Coriander is Best use in Home Remedies. Coriander is probably native to the Middle East and southern Europe, but has also been known in Asia and the Orient for millennia. It is found wild in Egypt and the Sudan, and sometimes in English fields. It is referred to in the Bible in the books of Exodus and Numbers, where the colour of ‘manna’ is compared to coriander.
The seed is now produced in Russia, India, South America, North Africa — especially Morocco – and in Holland. It was introduced to Britain by the Romans, who used it in cookery and medicine, and was widely used in English cookery until the Renaissance, when the new exotic spices appeared. Among ancient doctors, coriander was known to Hippocratic, and to Pliny who called it coriandrum for its ‘buggy’ smell, coris being a bug; or perhaps because the young seed resembles Cimex lectularius, the European bed-bug.
Coriander is the seed of a small plant. The seeds are almost spherical, one end being slightly pointed, the other slightly flattened. There are many longitudinal ridges. The length of the seed is 3 – 5 mm (1/8” – 3/16”) and the colour, when dried, is usually brown, but may be green or off white. The seed is generally sold dried and in this state is apt to split into halves to reveal two partially hollow hemispheres and occasionally some internal powdery matter. Coriander is available both whole and ground. The fresh leaves of the plant are called cilantro and are used as an herb.
Bouquet: Seeds are sweet and aromatic when ripe. Unripe seeds are said to have an offensive smell. The leaves have a distinctive fragrance.
Flavour: The seeds are warm, mild and sweetish. There is a citrus undertone similar to orange peel. The leaves combine well with many pungent dishes from India, Mexico and the Middle East.
Coriander, also known as cilantro, Chinese parsley or dhania, is an annual herb in the family Apiaceae. Coriander is native to regions spanning from southern Europe and North Africa to southwestern Asia.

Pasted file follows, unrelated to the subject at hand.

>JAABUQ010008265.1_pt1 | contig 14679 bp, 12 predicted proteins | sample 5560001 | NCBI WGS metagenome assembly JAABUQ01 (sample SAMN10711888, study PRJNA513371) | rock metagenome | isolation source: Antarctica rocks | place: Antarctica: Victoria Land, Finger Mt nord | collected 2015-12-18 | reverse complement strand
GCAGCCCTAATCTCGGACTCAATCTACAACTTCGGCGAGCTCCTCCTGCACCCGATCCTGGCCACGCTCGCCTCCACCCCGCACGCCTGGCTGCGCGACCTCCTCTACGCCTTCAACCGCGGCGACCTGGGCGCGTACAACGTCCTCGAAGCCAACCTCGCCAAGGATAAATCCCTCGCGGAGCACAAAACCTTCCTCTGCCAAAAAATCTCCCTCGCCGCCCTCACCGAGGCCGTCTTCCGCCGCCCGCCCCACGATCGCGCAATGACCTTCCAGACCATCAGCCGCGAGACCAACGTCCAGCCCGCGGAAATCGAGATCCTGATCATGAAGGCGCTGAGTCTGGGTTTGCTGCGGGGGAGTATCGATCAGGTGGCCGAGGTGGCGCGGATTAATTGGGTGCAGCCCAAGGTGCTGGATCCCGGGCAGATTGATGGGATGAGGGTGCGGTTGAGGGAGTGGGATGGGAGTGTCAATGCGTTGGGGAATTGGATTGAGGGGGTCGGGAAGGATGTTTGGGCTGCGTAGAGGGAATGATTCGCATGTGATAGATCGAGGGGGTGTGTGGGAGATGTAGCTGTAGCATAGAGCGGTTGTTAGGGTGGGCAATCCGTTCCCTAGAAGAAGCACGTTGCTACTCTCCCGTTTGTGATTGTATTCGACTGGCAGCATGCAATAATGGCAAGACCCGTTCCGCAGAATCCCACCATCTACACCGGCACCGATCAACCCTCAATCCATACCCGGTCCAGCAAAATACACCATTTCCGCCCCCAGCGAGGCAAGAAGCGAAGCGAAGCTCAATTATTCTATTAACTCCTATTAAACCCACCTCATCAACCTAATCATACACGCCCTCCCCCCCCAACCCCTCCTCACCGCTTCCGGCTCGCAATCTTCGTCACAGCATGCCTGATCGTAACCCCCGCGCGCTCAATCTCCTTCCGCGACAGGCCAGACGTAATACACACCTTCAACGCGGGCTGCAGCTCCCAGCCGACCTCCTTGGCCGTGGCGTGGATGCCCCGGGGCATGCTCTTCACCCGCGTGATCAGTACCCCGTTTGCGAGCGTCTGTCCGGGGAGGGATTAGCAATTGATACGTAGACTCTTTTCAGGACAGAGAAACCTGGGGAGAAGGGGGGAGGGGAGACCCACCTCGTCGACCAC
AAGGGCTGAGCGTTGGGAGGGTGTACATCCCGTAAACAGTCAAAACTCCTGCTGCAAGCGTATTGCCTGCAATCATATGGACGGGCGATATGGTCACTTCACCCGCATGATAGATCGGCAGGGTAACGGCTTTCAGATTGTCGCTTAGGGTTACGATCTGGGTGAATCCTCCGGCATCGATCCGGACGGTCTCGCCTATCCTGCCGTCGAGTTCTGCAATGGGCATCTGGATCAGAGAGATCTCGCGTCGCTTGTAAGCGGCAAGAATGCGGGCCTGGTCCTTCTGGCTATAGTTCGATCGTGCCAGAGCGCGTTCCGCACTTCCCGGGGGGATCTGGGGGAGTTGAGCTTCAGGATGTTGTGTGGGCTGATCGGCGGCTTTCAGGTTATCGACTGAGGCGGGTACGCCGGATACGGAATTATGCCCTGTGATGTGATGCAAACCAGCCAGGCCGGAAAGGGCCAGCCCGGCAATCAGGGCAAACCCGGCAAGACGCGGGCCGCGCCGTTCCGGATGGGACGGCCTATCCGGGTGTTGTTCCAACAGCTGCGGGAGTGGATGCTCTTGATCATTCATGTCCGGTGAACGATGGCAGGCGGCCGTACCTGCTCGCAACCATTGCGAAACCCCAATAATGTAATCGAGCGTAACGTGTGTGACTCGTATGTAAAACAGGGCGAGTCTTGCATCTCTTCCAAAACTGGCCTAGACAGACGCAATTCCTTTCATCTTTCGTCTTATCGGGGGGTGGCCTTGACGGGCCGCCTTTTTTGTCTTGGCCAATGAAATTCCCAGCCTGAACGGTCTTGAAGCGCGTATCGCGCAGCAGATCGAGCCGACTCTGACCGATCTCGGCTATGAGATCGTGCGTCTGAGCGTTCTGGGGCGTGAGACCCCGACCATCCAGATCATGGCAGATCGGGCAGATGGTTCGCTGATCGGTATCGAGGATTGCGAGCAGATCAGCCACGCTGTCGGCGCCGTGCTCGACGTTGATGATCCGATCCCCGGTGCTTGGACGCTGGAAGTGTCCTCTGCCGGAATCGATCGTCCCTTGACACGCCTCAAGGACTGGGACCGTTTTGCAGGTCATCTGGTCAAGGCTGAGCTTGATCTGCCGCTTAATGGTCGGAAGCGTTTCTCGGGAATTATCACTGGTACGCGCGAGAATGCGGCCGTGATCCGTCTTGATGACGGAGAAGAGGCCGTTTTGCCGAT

Scientific name: Coriandrum sativum
Some Home Remedies
- Use 1–2 drops of diluted leaf juice to soothe the eyes.
Coughs, cold, flu
- Crush 2 tsp of coriander seeds and add to 2 tsp of chopped, peeled ginger. Put the mixture into a frying pan over a low heat. Stir to prevent the mixture from burning. Add 2 cups of water. Cover the pan to retain the fumes. Boil for a few minutes. Filter the liquid. Add 1 tbsp of honey for taste and drink warm.
- Make a paste of dried coriander seeds and water – apply to forehead.
- Put 5–6 drops of coriander oil or juice in each nostril.
- Add 1 tbsp of crushed seeds or leaves to 1 cup of water. Soak for at least 3–4 hours. Drink twice a day.
- Boil 2-3 tbsp of coriander seeds in 4 cups of water. Inhale.
- Apply a compress of damp; crushed coriander leaves to the swelling.
- Drink a coriander tea infusion made with 1 tsp of seeds and 1 cup of hot water.
Coriander is used in cooking a variety of recipes. The powdered seeds can be added to vegetables while cooking. A paste or chutney containing coriander is used as an appetizer before meals. To make the chutney, grind a medium bunch of coriander leaves and a small bunch of mint leaves together with a little water, lemon or lime juice and a pinch of salt. For variations, add mango pulp, grated coconut, chopped nuts, natural yoghurt or sour cream. Serve as a sauce with vegetables.